New Hampshire Net Metering Regulation

Net, Metering, CivicSolar

In recent weeks, New Hampshire lawmakers have worked to pass HB365 which would enable <5MW projects to qualify for net metering. More specifically, this would allow <5MW arrays to rescind their customer-generator status and bow out of wholesale market in order to become a retail load reducer. This breakthrough opportunity in New Hampshire has the potential to expose ratepayers to new energy opportunities such as diverse grid support and reduced price volatility. Ultimately, New Hampshire legislators are opening the door for private energy investments to stay within New Hampshire and continue to give back to New Hampshirites. With these forward thinking revelations of net-metering, it seemed like a great time to revisit and reframe our understanding of net-metering, the modern utility, and opportunities in your area.

In practice, net-metering is the idea of debiting and crediting an energy consumer based on the amount of electricity that they consume from the grid and produce to the grid. A consumer’s meter is bi-directional and has two functions. The first is that it measures the amount of electricity consumed on the site from the grid and debits their account. Conversely, the same meter measures the amount of electricity produced on the site that is sent to grid, in turn crediting their account. This ensures that the customer is only billed for their “net” energy consumption.

Net-metering is a regulatory policy that uses incentives to create solar opportunities. Other policies such as Virtual Net-Metering (VNM) and Feed-in Tariffs (FITs) serve a similar purpose to net-metering, but there are key, foundational distinctions. Standard net-metering policies operate on a monthly cycle of accounting for your consumption and production. At the end of the cycle, the accrued amount can be credited or debited back to you in one utility bill. Standard connection fees usually still apply. An important note, net-metering is not a revenue generating opportunity, it allows for ratepayers to create savings based on the productivity of their solar array. If you are interested in revenue generating opportunities, I would encourage you to look into solar renewable energy certificates (SRECs).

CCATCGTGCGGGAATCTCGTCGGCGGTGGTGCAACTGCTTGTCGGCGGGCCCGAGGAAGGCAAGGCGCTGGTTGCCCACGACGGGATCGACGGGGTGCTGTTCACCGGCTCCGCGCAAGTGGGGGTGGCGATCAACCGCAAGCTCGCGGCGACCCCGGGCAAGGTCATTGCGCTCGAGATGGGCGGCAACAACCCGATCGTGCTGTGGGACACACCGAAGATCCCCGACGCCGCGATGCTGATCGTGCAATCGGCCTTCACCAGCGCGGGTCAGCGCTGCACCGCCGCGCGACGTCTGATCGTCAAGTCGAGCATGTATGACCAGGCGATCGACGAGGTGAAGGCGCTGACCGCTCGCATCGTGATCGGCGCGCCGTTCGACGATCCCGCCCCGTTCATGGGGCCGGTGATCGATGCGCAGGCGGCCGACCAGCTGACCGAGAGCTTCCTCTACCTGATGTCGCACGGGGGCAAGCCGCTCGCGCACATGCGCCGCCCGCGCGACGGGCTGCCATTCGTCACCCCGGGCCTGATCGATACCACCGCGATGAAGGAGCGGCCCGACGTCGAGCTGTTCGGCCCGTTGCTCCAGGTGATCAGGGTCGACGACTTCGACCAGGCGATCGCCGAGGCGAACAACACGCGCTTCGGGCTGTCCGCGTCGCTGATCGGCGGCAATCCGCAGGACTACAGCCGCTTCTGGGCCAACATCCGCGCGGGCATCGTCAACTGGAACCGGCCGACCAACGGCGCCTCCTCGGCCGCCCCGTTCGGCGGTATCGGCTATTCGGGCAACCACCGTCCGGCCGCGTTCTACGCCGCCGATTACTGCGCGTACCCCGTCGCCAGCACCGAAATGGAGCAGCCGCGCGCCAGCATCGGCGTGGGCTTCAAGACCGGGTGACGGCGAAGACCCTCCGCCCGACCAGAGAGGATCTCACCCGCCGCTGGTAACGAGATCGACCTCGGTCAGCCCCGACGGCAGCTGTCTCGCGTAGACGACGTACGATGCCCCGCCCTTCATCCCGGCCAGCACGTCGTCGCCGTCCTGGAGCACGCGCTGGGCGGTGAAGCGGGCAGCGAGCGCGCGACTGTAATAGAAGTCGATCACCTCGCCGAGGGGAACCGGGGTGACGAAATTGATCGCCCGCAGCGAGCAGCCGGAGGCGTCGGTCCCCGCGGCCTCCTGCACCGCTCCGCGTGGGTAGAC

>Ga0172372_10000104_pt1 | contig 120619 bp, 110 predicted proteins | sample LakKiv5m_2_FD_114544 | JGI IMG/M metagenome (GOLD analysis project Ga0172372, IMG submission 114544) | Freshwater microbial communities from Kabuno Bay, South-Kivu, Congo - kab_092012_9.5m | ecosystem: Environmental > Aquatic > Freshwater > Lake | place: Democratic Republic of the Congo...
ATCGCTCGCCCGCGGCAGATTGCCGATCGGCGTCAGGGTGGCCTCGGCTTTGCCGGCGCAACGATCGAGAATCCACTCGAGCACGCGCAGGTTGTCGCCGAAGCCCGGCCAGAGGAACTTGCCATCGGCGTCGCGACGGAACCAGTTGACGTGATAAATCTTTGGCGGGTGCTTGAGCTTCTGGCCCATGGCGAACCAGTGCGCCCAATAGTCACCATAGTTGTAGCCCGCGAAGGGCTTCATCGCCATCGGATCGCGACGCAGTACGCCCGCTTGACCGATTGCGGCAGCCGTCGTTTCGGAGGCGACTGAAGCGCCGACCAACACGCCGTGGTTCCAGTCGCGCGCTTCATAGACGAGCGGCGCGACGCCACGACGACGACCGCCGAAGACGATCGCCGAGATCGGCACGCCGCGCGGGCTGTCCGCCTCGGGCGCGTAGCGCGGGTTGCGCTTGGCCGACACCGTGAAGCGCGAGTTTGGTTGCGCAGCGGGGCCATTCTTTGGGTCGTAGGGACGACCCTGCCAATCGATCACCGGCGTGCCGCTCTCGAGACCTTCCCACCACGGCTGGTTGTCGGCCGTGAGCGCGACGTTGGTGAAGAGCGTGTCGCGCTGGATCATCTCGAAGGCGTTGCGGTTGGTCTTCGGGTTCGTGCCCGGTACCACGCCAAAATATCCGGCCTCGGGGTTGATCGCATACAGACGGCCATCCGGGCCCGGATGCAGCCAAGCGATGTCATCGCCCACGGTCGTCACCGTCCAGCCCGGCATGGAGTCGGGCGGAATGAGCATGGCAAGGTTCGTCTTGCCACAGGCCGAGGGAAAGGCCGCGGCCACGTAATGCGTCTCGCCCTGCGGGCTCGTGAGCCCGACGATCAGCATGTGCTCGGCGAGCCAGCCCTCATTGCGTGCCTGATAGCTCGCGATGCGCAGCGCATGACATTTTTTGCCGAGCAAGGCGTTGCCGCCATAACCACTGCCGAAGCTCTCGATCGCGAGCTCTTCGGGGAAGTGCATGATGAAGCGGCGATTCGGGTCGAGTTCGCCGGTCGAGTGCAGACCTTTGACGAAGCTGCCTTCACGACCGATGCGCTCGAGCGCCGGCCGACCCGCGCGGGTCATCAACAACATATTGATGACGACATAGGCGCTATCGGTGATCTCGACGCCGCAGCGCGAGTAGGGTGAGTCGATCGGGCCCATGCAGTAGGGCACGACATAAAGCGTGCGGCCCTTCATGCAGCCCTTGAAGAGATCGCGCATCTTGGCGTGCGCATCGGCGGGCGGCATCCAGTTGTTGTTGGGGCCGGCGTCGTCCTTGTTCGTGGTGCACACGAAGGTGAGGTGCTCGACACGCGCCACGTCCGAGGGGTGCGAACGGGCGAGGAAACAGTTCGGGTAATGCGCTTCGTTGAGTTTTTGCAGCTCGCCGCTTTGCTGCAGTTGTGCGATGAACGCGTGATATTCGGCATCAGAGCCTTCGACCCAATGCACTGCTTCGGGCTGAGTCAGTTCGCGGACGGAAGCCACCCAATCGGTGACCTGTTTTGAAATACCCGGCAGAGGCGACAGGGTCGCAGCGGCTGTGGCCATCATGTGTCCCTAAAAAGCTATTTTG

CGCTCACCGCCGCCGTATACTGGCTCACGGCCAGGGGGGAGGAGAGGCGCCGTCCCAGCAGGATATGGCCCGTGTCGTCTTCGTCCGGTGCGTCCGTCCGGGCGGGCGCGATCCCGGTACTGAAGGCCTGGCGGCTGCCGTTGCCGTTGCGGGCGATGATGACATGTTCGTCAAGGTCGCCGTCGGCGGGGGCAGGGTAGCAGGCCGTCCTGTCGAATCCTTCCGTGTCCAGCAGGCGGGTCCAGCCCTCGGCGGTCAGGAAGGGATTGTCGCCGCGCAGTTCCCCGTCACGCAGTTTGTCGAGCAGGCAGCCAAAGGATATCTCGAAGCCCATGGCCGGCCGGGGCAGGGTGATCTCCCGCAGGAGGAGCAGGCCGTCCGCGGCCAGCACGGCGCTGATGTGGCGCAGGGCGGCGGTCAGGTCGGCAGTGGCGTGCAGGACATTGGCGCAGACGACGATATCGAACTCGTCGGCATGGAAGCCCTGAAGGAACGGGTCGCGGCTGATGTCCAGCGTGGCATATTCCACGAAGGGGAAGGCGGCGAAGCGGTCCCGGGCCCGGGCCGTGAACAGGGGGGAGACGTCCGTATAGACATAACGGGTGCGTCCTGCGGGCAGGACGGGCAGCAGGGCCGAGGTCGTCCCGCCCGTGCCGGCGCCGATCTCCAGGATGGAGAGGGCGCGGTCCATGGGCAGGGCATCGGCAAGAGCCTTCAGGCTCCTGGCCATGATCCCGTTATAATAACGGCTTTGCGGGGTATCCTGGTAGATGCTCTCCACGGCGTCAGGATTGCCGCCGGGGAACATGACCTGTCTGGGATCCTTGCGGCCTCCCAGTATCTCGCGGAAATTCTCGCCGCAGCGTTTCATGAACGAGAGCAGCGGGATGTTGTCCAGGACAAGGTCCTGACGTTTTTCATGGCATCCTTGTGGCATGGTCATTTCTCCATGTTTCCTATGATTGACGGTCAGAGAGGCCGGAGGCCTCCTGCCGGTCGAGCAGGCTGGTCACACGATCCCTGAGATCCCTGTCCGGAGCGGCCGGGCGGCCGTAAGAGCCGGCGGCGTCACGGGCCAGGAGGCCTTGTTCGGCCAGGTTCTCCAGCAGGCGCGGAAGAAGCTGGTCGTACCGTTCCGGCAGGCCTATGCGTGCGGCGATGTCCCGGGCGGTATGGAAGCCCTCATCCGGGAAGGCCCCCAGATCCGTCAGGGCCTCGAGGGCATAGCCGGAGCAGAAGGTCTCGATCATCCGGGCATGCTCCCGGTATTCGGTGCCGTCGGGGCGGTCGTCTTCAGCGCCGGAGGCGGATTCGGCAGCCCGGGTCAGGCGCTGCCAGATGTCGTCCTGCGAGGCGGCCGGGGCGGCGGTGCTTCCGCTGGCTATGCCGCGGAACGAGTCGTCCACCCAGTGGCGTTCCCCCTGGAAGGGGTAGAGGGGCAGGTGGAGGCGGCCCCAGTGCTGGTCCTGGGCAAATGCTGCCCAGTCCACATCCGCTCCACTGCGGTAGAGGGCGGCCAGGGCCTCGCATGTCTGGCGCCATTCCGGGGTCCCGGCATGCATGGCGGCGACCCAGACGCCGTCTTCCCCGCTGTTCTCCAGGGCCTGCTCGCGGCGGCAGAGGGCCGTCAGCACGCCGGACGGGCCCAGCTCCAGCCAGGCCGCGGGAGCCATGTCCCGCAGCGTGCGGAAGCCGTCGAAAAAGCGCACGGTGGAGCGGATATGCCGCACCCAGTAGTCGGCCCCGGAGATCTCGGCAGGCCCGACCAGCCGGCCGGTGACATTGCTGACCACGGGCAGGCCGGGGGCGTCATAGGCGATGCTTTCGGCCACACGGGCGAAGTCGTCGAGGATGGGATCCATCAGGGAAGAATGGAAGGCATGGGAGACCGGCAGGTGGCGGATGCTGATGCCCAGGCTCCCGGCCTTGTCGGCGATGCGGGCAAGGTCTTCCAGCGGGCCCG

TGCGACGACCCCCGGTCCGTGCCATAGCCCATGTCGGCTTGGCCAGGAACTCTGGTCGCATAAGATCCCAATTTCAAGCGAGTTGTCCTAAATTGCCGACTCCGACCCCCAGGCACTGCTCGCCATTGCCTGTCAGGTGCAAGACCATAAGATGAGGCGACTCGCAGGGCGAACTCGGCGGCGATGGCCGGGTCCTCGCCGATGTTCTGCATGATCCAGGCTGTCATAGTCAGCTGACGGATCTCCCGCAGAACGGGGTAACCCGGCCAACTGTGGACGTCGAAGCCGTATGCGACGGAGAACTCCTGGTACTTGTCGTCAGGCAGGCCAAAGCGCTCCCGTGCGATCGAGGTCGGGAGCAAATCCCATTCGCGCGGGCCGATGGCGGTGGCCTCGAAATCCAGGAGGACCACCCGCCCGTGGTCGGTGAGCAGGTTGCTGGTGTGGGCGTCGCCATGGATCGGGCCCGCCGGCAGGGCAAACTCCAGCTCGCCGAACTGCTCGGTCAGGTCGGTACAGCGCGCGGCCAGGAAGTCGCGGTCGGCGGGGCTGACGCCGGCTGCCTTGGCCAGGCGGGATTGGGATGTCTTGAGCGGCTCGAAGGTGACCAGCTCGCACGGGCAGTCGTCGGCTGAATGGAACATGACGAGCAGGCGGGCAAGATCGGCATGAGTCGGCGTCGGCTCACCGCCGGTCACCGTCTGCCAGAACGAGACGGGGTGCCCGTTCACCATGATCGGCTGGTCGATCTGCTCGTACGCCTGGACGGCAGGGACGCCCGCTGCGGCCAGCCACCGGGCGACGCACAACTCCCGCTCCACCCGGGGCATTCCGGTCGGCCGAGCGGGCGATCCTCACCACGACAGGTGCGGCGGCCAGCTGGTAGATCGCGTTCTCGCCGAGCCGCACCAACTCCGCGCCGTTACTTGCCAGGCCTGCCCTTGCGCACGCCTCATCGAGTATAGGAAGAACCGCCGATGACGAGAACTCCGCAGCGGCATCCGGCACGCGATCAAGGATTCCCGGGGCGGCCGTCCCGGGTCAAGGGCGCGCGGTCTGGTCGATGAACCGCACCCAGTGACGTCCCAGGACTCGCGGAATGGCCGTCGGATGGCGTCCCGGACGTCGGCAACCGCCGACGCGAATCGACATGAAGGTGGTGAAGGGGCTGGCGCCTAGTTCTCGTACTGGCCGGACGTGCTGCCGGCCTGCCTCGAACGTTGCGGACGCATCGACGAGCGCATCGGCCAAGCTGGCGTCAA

In accordance with Public Utility Regulatory Policies Act (PURPA), as amended by the Energy Policy Act of 2005, states have been encouraged to create new opportunities for net metering in the hopes of expanding clean energy consumption, reducing the demands on grid infrastructures, and helping states meet their ever-increasing Renewable Portfolio Standards (RPS). As a byproduct of these regulations, RTOs and ISOs work alongside utilities to manage net-metering opportunities. RTOs and ISOs are players within the energy sector that serve as “independent referees” to help monitor and coordinate the energy markets in their respective states and regions.

As net-metering becomes more prevalent, states have developed net-metering caps to manage the practice. Most net-metering caps (aka capacity limits) apply to commercial, industrial, and utility sized projects. Caps are broken down into public and private caps and are measured as a percentage of the total electrical distribution utility company load. Traditional state cap percentages vary in the 5-10% range. While this represents a marginal percentage of electrical demand, states have been expanding their net-metering caps in order to meet RPS and create green jobs.

To give you a better idea of the relationships in the energy market, we can view myself as an example. I am a resident living outside Boston, MA. I am a ratepayer to Eversource, a local utility. Eversource works with ISO-New England to manage their multi-state grid in New Hampshire, Massachusetts, and Connecticut. The State of Massachusetts sets its requirements for net-metering and ISO-New England and Eversource work with the state to meet those requirements. As a ratepayer of Eversource and a resident of Massachusetts, I benefit from the opportunity to net-meter with a solar array.

If you are hoping to learn more about net-metering, it is hard to do so without come across theories of cost-shifting. This can be a confusing concept within net-metering and the energy industry. In recent years, some utilities have grown abrasive towards net-metering policies because it allows for solar customers to contribute less monetary support towards maintaining the grid. Some solar pessimists claim that net-metering forces the hand of utilities to cost-shift the price of maintaining the grid on to the solar-less ratepayers. This generates conclusions that grid-tied solar homes are simply freeloaders to the grid. While this is not an opinion article, there have been numerous studies (Lawrence Berkley) supporting the negligible costs created for solar-less ratepayers.

With a foundational understanding of net-metering, and the players that have influence it’s practices, I encourage you to do research within your local area to identify net-metering opportunities! If you would like to learn more about your solar array options, take some time and connect with one of CivicSolar’s dedicated Account Managers!

Published
3 months ago
Written by
Andrew Houx
Support topic
Cost and rebate
Support keywords
net metering
Northeast
credits
Energy Policy Act